Prevalence of mental distress among adult survivors of childhood cancer in Germany-Compared to the general population

Juliane Burghardt, Eva Klein, Elmar Brähler, Mareike Ernst, Astrid Schneider, Susan Eckerle, Marie Astrid Neu, Arthur Wingerter, Nicole Henninger, Marina Panova-Noeva, Jürgen Prochaska, Philipp Wild, Manfred Beutel, Jörg Faber

Research output: Journal article (peer-reviewed)Journal article

25 Citations (Scopus)


BACKGROUND: Increasing survival rates after childhood cancer have raised the issue of long-term mental health consequences in adulthood. This study determines mental health distress among long-term survivors of pediatric cancer and compares it to control groups.

METHODS: Childhood cancer survivors (CCS; N = 951, aged 24-49 years) were compared to three age-matched control groups from the general population collected at three time points. The study compared the prevalence of clinically relevant symptoms of a wide range of common mental disorders (depression, somatic distress, suicidal ideation, generalized anxiety, panic, social anxiety, and sleep disturbances) using identical, validated questionnaires. CCS were identified by the German Childhood Cancer Registry. Controls were approached by a demographic consultation company (USUMA) which assured that the three samples were nationally representative.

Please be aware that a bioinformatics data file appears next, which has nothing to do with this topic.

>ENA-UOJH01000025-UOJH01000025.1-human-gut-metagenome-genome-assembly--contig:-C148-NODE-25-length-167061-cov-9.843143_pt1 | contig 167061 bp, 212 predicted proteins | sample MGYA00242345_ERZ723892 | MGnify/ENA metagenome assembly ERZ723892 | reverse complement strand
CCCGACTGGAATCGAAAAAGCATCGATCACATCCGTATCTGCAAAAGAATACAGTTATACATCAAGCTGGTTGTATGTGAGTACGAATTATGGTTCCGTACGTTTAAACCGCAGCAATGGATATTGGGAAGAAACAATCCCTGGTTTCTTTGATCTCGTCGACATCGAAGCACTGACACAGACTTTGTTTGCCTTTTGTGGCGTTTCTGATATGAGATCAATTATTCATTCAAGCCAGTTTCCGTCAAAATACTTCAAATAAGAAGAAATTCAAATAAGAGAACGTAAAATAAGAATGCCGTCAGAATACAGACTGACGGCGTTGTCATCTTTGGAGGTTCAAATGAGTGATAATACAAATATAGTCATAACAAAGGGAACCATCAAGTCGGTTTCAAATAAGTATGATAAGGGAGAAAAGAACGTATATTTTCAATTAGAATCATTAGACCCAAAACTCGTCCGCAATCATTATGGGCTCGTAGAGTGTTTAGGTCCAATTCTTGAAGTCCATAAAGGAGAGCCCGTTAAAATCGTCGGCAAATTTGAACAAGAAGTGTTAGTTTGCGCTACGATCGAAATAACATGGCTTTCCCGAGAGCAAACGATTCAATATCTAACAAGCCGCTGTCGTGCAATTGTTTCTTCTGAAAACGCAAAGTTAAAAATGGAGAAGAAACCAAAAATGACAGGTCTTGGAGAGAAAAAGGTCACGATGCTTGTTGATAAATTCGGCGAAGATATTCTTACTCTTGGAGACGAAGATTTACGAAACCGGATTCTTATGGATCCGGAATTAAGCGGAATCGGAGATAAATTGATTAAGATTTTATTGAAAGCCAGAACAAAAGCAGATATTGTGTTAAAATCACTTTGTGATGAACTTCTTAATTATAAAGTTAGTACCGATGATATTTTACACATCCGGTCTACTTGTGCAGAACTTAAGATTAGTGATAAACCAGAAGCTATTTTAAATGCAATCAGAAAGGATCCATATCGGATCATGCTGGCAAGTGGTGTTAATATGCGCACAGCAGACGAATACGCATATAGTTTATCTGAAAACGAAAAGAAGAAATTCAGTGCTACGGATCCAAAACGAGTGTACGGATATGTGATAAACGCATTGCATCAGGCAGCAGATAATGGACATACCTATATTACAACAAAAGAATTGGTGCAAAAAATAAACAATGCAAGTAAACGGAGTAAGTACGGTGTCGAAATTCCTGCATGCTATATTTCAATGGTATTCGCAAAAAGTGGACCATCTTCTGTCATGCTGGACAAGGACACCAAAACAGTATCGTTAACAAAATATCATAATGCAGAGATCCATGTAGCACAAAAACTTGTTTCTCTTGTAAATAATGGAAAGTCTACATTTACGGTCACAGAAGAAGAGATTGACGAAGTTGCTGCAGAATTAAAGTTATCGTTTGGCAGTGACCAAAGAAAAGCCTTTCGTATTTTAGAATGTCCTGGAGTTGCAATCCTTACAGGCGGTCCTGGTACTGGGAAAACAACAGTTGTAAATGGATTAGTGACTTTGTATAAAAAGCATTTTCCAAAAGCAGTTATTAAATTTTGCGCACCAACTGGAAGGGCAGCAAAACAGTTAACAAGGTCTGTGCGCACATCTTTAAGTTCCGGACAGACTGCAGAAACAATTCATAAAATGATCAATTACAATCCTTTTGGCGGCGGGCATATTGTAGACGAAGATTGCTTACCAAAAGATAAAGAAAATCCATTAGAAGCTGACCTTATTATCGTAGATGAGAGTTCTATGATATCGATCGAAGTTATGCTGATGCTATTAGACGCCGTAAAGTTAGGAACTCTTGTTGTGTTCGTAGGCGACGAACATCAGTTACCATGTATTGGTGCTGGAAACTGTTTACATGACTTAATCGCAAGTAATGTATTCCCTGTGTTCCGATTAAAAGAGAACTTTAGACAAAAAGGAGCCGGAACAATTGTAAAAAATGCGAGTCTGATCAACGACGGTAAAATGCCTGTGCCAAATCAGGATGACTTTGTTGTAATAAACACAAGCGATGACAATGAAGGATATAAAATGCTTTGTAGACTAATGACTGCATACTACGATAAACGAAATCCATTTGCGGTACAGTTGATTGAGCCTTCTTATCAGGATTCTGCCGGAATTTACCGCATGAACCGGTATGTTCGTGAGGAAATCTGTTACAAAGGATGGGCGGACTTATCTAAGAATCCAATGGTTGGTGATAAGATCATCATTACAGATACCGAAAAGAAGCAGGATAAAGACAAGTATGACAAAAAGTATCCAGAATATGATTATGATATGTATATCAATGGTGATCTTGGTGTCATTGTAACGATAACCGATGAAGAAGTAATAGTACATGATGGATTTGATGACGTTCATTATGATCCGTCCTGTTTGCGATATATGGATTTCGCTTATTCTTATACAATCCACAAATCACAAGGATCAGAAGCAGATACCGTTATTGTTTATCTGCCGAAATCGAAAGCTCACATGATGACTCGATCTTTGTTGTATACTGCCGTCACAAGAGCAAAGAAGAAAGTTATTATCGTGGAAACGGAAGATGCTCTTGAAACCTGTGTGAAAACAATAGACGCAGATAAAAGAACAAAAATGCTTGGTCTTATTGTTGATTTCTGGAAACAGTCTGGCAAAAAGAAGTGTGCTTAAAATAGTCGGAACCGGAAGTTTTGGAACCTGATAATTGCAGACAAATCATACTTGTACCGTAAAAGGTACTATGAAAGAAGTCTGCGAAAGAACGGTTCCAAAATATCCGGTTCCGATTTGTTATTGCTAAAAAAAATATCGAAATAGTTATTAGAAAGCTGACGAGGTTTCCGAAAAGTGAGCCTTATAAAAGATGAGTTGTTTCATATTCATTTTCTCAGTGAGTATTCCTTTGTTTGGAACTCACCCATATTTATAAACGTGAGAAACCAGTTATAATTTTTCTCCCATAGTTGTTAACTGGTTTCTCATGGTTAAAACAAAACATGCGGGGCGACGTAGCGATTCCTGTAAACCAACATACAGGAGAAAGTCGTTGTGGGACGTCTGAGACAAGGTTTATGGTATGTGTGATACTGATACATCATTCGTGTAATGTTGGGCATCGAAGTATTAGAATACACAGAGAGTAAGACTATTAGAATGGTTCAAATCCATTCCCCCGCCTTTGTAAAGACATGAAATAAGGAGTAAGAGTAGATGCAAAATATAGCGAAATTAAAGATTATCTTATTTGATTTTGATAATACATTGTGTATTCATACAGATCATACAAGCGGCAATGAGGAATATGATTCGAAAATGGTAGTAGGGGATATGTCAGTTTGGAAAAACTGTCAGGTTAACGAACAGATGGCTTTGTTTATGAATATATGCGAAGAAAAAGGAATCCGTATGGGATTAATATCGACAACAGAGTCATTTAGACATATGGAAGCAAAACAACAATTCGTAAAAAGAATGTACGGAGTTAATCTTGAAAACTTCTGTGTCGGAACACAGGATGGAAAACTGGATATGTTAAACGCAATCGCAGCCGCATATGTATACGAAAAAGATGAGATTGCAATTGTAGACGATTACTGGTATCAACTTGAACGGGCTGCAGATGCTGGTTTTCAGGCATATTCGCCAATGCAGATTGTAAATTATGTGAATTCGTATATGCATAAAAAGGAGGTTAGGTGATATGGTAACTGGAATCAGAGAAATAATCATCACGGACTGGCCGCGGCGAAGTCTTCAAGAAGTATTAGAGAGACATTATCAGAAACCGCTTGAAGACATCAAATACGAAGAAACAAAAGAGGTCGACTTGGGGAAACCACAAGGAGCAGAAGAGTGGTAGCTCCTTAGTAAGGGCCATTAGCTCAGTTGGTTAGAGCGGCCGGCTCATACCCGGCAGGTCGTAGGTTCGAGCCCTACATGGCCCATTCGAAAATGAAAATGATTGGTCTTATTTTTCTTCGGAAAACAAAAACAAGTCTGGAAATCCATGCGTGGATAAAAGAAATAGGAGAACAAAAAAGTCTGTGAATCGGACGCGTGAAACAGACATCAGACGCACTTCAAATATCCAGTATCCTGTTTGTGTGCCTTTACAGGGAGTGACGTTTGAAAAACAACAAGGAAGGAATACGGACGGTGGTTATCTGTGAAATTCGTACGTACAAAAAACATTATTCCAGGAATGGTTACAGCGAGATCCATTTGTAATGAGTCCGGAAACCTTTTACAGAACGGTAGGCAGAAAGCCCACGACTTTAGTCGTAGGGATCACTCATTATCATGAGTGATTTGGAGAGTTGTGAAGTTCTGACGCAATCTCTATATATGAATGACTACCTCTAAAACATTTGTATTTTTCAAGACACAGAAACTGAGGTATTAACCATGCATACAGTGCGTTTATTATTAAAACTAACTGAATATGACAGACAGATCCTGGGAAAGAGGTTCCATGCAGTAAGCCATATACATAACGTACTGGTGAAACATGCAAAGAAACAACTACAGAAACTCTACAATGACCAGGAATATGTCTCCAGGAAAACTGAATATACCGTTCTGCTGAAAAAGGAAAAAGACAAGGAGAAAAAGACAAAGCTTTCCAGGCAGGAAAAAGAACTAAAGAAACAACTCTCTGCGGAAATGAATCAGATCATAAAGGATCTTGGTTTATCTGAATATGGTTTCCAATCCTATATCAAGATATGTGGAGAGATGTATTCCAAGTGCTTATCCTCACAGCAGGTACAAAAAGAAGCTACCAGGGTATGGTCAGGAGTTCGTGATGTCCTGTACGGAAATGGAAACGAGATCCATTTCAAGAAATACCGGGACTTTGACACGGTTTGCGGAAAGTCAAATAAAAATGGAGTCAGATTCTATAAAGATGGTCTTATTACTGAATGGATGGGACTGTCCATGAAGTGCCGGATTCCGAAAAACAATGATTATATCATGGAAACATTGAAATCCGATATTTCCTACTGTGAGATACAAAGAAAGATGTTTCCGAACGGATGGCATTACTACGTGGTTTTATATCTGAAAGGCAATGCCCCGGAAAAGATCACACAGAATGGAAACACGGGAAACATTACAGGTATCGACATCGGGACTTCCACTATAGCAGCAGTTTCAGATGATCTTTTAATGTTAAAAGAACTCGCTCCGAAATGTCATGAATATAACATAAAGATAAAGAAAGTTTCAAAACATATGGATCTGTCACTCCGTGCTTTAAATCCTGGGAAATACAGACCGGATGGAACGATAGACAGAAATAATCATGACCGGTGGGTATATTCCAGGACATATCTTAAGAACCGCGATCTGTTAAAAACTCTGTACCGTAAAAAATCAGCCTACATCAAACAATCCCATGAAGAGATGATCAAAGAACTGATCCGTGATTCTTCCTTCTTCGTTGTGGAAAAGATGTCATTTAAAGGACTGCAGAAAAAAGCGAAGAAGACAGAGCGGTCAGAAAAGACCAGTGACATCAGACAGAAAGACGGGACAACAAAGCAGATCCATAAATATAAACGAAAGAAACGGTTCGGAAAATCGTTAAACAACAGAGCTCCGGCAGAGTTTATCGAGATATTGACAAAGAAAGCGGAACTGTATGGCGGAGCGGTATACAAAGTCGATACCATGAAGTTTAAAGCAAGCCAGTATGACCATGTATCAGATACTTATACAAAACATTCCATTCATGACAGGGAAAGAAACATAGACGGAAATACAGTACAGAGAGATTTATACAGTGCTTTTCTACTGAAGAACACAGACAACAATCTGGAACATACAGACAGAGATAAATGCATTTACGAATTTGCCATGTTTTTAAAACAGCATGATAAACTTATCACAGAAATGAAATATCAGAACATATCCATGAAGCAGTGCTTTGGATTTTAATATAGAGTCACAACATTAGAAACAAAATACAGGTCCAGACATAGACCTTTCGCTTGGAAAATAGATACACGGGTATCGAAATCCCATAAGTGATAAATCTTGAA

RESULTS: Childhood cancer survivors reported higher education than controls and were less often married. All forms of common mental distress were increased among survivors. Twenty-four percent of male (N = 526) and 41% of female survivors (N = 425) reported some form of clinically relevant mental health symptoms. Somatic distress as the leading complaint was highly frequent among CCS (OR: 10.98, CI 95%: 7.24-16.64). Complaints by generalized anxiety (OR: 5.04, CI 95%: 2.61-9.70), panic (OR: 3.28, CI 95%: 1.60-6.70), depression (OR: 3.36, CI 95%: 2.22-5.09), and suicidality (OR = 2.22; CI 95%: 1.38-3.57) were also strongly increased. Female sex, low education, low income, and unemployment were associated with increased distress.

CONCLUSIONS: Findings indicate a need to integrate psycho-oncological screening and care into long-term aftercare. Somatic distress, as cause and indicator of psychological distress, should receive stronger attention, especially tiredness, low energy, and pain.

Original languageEnglish
Pages (from-to)1865-1874
Number of pages10
JournalCancer Medicine
Issue number4
Publication statusPublished - Apr 2019
Externally publishedYes


  • Adult
  • Cancer Survivors/psychology
  • Case-Control Studies
  • Female
  • Germany/epidemiology
  • Humans
  • Male
  • Marital Status/statistics & numerical data
  • Mental Disorders/epidemiology
  • Middle Aged
  • Prevalence
  • Registries
  • Sex Factors
  • Socioeconomic Factors
  • Stress, Psychological/epidemiology
  • Young Adult


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